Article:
What happened to Dickstein Shapiro?

Here is an account of the demise of the prestigious Washington DC law firm, Dickstein Shapiro. I have pulled excerpts and perspectives from the main news media sources.

Firms Facts

At 2010, they were over 400 attorneys and four offices on the east and west coasts.
By February 2016, the remaining 100 attorneys in New York and DC offices were acquired by Philly-based Blank Rome.
Any partner capital contributions were forfeited by former and current partners.
The firm was 53 years old.
Click here for the Firm’s Wikipedia.

Bloomberg Big Law Business

“…the recession planted the seeds of the firm’s undoing: As demand for legal services slowed, the firm struggled to find sufficient revenue to support its growth. The firm was also burned when two major patent victories, that were handled on a contingency basis, were overturned.”
“I am convinced that Steve Brill, the creator and publisher of The American Lawyer … has been the figure of greatest influence on the profession – an evil influence,” Dickstein wrote. Brill’s magazine and its reporting on law firms’ profits, had “led the profession into thinking that it’s all about money.”
Former Dickstein Chairman Jim Kelly discussed the firm’s demise with Big Law Business in February. In that interview, Kelly portrayed the acquisition by Blank Rome as a strategic move after it became clear that “sustained growth would be a challenge” for the firm. He said media portrayals cast the firm in an unfairly negative light.
Click here for the article referenced.

Wall Street Journal

“In December, Dickstein hired restructuring firm Zolfo Cooper and the law firm Weil, Gotshal & Manges LLP to advise it on potential ways forward, according to a person familiar with the matter. The person noted that Dickstein had no debt that needed to be restructured.
Alan Hoffman, Blank Rome’s chairman and managing partner, said he began speaking to Dickstein leadership on Christmas Eve. Knowing the firm had encountered some problems and held merger talks with other firms “certainly caused us to do our due diligence,” Mr. Hoffman said.”
Click here for the article referenced.

New York Times

“…Mr. Hastert, 74, who joined the firm in 2013 to help rebuild its lobbying practice. In May 2015, Mr. Hastert, a former Illinois lawmaker, resigned from the firm after he was indicted on charges of violating federal mandatory banking reporting requirements by withdrawing cash in small amounts. The money was used for payments to conceal past questionable conduct.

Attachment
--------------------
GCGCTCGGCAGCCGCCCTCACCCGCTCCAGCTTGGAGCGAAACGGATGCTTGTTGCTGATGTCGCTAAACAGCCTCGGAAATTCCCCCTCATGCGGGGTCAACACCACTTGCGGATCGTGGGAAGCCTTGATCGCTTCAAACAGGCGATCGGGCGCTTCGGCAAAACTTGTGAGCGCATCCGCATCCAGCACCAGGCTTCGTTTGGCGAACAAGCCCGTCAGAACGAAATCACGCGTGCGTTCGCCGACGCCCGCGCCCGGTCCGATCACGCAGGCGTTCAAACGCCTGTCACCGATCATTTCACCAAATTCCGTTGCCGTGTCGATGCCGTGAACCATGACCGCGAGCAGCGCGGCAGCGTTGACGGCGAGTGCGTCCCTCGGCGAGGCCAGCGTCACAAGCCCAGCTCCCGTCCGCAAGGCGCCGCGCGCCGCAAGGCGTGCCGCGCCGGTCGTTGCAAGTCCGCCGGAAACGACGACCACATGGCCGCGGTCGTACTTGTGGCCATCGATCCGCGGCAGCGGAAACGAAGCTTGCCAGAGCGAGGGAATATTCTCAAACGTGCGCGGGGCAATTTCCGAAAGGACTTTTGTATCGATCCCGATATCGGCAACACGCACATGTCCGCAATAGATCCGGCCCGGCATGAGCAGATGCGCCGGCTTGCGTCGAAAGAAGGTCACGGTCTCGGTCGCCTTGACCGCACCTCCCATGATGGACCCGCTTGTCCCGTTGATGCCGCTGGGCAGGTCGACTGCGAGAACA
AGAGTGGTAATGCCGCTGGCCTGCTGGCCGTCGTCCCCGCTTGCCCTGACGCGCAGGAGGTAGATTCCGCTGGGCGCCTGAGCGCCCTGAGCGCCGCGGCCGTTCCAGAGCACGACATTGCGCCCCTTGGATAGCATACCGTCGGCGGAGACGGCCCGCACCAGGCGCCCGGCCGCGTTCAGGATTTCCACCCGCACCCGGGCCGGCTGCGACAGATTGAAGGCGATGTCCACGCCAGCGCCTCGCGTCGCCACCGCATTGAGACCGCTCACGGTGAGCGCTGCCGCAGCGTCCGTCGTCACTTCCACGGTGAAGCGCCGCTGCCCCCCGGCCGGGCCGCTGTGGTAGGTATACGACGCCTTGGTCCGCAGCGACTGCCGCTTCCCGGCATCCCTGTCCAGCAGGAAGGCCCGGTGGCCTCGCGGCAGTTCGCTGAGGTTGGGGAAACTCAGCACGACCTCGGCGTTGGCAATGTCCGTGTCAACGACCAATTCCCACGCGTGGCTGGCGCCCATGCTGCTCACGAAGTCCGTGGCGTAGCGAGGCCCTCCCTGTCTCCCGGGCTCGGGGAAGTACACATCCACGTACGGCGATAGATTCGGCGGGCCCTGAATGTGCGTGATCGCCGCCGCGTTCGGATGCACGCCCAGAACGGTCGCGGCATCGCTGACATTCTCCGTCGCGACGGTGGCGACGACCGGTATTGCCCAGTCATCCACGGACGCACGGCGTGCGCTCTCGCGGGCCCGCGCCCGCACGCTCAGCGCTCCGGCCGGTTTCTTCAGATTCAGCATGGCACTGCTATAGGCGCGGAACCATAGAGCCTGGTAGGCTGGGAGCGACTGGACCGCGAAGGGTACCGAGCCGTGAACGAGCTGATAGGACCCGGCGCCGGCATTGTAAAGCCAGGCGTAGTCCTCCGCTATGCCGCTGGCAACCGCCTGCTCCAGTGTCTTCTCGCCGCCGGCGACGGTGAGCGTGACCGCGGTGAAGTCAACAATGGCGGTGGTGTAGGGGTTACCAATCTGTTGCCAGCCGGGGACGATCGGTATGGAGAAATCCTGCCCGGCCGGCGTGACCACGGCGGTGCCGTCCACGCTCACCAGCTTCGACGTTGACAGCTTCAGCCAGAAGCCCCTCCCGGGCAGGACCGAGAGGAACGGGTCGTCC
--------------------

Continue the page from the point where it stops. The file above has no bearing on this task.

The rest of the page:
As Mr. Hastert’s troubles unfurled publicly, the buildup of the firm’s lobbying practice – part of a major revamping plan — slowed. That, together with firm defections, set the stage for Dickstein Shapiro’s merger talks with Bryan Cave, a St. Louis firm, but those talks ended without a deal.”

Click here for the article referenced.

National Law Journal & American Lawyer

“One consequence of the firm’s dissolution will be the almost certain loss of all firm capital for current and former partners alike,” said a letter many former partners received Friday afternoon. The letter was dated Thursday, Feb. 11, and printed on Dickstein Shapiro letterhead.
“The loss of capital could amount to more than a million dollars each for some high-earning former Dickstein Shapiro partners. Whereas many firms require 30 percent to 40 percent of a partner’s anticipated earnings held in capital year to year, Dickstein Shapiro required as much as 80 percent, an otherwise unheard-of level among large law firms. Thus, a partner who made $1 million would have a capital contribution level of $800,000.”
“In recent months, several partners who left the firm insisted to The National Law Journal it would not fail. The firm was highly capitalized, debt-free and well-led, many said.”
“It’s either solvent or it’s not,” says Anthony Davis, an expert on partnership law and dissolutions at Hinshaw & Culbertson. “If it’s not solvent, no one gets any capital back, because it means that obligations to creditors are greater than the assets coming in.”
“That capital is gone, but the debt remains,” Davis said. He noted that former partners of Finley, Kumble, Wagner, Heine, Underberg, Manley, Myerson & Casey, the large New York firm that imploded in 1987, were still paying back excess profit distributions and personal bank debt for as long as a decade.
Click here for the article referenced.

Death by Law Partner Departures

Between 2008 and 2014, the DC firm lost 200 lawyers – more than it added in its first five decades of existence.
Between 2012 and February 2016, they lost 90 partners.
Whether its Howrey, Dewey& LeBeouf or Dickstein Shapiro, a mass partner exodus is an inevitable slow death with vendors and debtors to satisfy. Some firm’s fate are yet to be determined with news worthy partner departures such as K&L Gates, Epstein Becker Green & Weil Gotshal over the past couple of years.

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